Here’s a link to an article that summarizes Disney’s Bob Iger’s thoughts on TV Everywhere. What I find entertaining about this article and Iger’s comments is that they act as though the music industry died. The music industry is alive and thriving under both the old and the new business models. TV will be the same way and fighting change with DRM or by trying to make people authenticate to watch their favorite shows will be pointless because it’s too easy for anyone to screen capture content and rebroadcast it.
When I think about this issue, my thoughts go to my husband’s behavior. He hates commercials and he hates waiting for episodes of a show to come out. Since he’s not one of those folks at the water cooler, it’s not a priority to him to watch a show while it’s current. Rather he waits until the season is over and then watches blocks of episodes on demand via Tivo. He believes this as safer than Bittorent (after all you don’t know if someone has put something malicious in one those free movie or TV show files — why doesn’t the entertainment industry scare the beejeebees out of people with this argument???) and it’s definitely less work and waiting than BitTorrent. He also feels there is value in being able to watch whatever he wants for $15.99/mo. We still have cable, but that’s because we have a legacy deal with our broadband service provider and we don’t want to upset that apple cart. My feeling is let the people view first run for free with commercials like they would on broadcast TV and then sell commercial free rebroadcasts or, heck let the rebroadcasts be free without commercials after a couple of weeks. The folks who are hooked on the show will watch the first run. As for the commericials, I will state this AGAIN: If you want people to watch commercials, make good commercials and keep them fresh! A TV ad campaign really should last more than 2-weeks or a month at most. I also think well integrated product placement is a good strategy (nothing would sell more items to ‘tween girls than Miley Cyrus actually using the product in her shows). Anyhow, I look forward to seeing if the TV and the movie execs can fight their way out of this paper sack. Hopefully, they will bring in some savvy folks in under the age of 45 to tell them how to do this properly.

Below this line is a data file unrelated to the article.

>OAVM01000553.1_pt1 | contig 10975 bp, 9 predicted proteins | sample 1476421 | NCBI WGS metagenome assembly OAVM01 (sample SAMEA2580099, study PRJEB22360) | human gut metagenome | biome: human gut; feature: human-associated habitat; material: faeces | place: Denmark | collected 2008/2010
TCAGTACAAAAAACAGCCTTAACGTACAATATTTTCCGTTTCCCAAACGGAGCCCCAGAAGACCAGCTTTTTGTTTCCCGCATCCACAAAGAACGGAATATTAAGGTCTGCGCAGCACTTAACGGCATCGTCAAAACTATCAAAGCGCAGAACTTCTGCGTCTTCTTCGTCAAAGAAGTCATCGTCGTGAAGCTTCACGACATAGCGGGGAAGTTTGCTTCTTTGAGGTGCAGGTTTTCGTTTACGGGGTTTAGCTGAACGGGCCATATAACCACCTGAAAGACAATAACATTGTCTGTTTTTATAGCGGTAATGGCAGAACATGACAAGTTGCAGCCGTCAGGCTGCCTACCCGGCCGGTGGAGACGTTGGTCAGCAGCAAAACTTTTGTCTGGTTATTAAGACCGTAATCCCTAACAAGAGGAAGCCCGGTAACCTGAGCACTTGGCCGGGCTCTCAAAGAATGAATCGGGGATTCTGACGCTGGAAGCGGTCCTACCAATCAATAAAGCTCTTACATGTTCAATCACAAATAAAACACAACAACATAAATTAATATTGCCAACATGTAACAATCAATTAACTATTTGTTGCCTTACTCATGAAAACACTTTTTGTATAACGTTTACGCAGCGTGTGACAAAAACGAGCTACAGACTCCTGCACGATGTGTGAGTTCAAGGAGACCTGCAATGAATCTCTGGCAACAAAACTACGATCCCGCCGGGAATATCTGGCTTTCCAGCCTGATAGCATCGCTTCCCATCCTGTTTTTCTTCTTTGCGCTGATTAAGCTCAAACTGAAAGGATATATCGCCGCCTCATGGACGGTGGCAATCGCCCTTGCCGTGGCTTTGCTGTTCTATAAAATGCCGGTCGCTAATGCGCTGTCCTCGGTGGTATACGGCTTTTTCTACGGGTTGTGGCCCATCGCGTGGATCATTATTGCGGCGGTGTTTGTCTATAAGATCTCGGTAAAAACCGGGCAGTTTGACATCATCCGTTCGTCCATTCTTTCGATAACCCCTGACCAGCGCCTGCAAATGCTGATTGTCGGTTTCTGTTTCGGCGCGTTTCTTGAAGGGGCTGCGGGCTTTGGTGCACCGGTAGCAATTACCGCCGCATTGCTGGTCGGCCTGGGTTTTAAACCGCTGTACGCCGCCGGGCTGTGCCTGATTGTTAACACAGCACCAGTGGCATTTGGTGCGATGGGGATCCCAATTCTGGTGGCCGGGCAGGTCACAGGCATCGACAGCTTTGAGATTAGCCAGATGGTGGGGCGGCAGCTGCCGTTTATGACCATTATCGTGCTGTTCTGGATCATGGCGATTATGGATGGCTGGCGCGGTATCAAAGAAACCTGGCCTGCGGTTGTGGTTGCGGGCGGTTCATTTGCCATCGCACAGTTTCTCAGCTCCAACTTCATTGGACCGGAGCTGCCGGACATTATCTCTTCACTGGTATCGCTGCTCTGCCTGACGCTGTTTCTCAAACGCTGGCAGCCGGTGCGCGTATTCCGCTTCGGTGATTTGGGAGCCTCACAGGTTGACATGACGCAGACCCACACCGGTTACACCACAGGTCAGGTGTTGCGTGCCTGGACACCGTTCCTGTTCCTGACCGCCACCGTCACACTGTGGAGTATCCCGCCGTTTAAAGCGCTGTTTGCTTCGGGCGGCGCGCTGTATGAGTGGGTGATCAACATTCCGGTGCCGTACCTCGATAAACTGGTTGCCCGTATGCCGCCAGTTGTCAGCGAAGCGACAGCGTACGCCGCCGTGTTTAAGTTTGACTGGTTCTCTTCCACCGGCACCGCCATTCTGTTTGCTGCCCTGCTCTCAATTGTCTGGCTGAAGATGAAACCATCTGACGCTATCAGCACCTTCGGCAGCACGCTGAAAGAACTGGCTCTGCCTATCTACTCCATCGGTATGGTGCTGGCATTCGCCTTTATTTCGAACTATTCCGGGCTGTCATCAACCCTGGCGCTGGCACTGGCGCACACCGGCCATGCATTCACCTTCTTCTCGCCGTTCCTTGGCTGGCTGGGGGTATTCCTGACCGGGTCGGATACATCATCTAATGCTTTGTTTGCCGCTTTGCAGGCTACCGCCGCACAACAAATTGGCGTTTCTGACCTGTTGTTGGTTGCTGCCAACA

Here’s a link to the article. I have a netbook with Window’s XP, but I’m not beholden to XP. I can’t install anything like Office on my netbook because it’s too much of a resource hog and required installation from a DVD drive. However the basic version of MS Office that comes with the laptop is fine for the things I do on it.
What I do need with respect to my netbook is the ability to get on the Internet and to view whatever parts of the Internet I desire. On my iPhone my current limitation is Flash — but that more of a problem with Adobe than anyone else. My feeling is as long as the browser works well, I’m golden since I will most likely used web-based software because a netbook doesn’t have much on board storage.
However, it’s important to keep in mind that netbooks will be treated as the lowest-end computer. I did witness over the holidays, many financially pinched people considering a netbook as their first PC purchase or as a replacement for an ancient computer that was too old to allow access to the Internet. When I think about this user, I really don’t know what’s best. They may be used to “ancient versions” of software or they may be computer illiterate. This tends to make me think, the simpler the better. But when I consider which is easier to use, my PC or my iPhone, I would have to say they are about the same since the iPhone mimics a PC experience. In other words, to successfully use most mobile devices beyond basic dialing phone numbers, there is an expectation of computer literacy. Thinking in this vein, does the OS matter? No, just as long as there’s a big clear “Internet” button, links to do basic things like calendars and view images, and the presentation is professional. This is most important because I think past attempts at Internet appliances failed because the interface design “looked down” on potential customers (the young, the elderly, and the computer illiterate). It has to look like a real PC and it has to function like a real PC.
For the more savvy user, I think speed is the key. If Android turns out to be the speedier OS that allows similar functionality and software selection to PC and smartphones, then I think Android will be a winner. I hope, though, that Microsoft isn’t resting on its laurels and are, instead, working dilligently on a Windows-lite for netbooks. It’ll be a tough fight once the cell phone makers enter the fray. However, this competition will be good for everyone because it will force innovation. I’m looking forward to it.